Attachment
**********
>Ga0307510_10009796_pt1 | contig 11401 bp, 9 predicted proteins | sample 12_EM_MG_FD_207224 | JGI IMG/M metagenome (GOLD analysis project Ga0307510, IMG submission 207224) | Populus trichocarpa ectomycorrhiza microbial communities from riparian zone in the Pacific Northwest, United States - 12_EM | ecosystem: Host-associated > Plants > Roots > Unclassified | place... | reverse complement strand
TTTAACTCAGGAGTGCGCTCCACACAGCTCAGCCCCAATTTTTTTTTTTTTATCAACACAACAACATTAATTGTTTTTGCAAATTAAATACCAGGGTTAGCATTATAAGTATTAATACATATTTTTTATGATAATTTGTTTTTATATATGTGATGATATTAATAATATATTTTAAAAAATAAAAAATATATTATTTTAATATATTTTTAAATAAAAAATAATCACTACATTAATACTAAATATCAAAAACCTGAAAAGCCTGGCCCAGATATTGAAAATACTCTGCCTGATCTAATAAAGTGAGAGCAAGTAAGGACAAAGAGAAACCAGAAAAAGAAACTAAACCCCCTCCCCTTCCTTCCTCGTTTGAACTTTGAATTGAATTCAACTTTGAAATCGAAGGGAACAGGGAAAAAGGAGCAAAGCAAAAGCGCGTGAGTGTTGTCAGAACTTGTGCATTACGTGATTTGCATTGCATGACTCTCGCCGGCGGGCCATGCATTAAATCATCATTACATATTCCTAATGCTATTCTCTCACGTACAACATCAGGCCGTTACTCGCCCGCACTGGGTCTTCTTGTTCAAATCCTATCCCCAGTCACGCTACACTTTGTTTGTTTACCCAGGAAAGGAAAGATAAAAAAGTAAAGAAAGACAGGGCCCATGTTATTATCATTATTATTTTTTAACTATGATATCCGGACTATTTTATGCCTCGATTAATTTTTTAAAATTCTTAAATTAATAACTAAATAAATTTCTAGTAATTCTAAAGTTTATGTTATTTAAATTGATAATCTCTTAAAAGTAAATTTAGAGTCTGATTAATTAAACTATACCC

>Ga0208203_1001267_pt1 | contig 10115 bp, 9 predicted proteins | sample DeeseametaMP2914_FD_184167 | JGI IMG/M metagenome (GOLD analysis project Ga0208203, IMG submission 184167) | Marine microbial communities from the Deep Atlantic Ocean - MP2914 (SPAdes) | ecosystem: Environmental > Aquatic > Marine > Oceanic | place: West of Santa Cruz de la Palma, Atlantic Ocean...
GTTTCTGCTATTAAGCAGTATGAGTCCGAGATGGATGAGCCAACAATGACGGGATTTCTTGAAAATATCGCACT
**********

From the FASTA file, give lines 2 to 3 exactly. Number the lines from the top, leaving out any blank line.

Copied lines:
TTTAACTCAGGAGTGCGCTCCACACAGCTCAGCCCCAATTTTTTTTTTTTTATCAACACAACAACATTAATTGTTTTTGCAAATTAAATACCAGGGTTAGCATTATAAGTATTAATACATATTTTTTATGATAATTTGTTTTTATATATGTGATGATATTAATAATATATTTTAAAAAATAAAAAATATATTATTTTAATATATTTTTAAATAAAAAATAATCACTACATTAATACTAAATATCAAAAACCTGAAAAGCCTGGCCCAGATATTGAAAATACTCTGCCTGATCTAATAAAGTGAGAGCAAGTAAGGACAAAGAGAAACCAGAAAAAGAAACTAAACCCCCTCCCCTTCCTTCCTCGTTTGAACTTTGAATTGAATTCAACTTTGAAATCGAAGGGAACAGGGAAAAAGGAGCAAAGCAAAAGCGCGTGAGTGTTGTCAGAACTTGTGCATTACGTGATTTGCATTGCATGACTCTCGCCGGCGGGCCATGCATTAAATCATCATTACATATTCCTAATGCTATTCTCTCACGTACAACATCAGGCCGTTACTCGCCCGCACTGGGTCTTCTTGTTCAAATCCTATCCCCAGTCACGCTACACTTTGTTTGTTTACCCAGGAAAGGAAAGATAAAAAAGTAAAGAAAGACAGGGCCCATGTTATTATCATTATTATTTTTTAACTATGATATCCGGACTATTTTATGCCTCGATTAATTTTTTAAAATTCTTAAATTAATAACTAAATAAATTTCTAGTAATTCTAAAGTTTATGTTATTTAAATTGATAATCTCTTAAAAGTAAATTTAGAGTCTGATTAATTAAACTATACCC

>Ga0208203_1001267_pt1 | contig 10115 bp, 9 predicted proteins | sample DeeseametaMP2914_FD_184167 | JGI IMG/M metagenome (GOLD analysis project Ga0208203, IMG submission 184167) | Marine microbial communities from the Deep Atlantic Ocean - MP2914 (SPAdes) | ecosystem: Environmental > Aquatic > Marine > Oceanic | place: West of Santa Cruz de la Palma, Atlantic Ocean...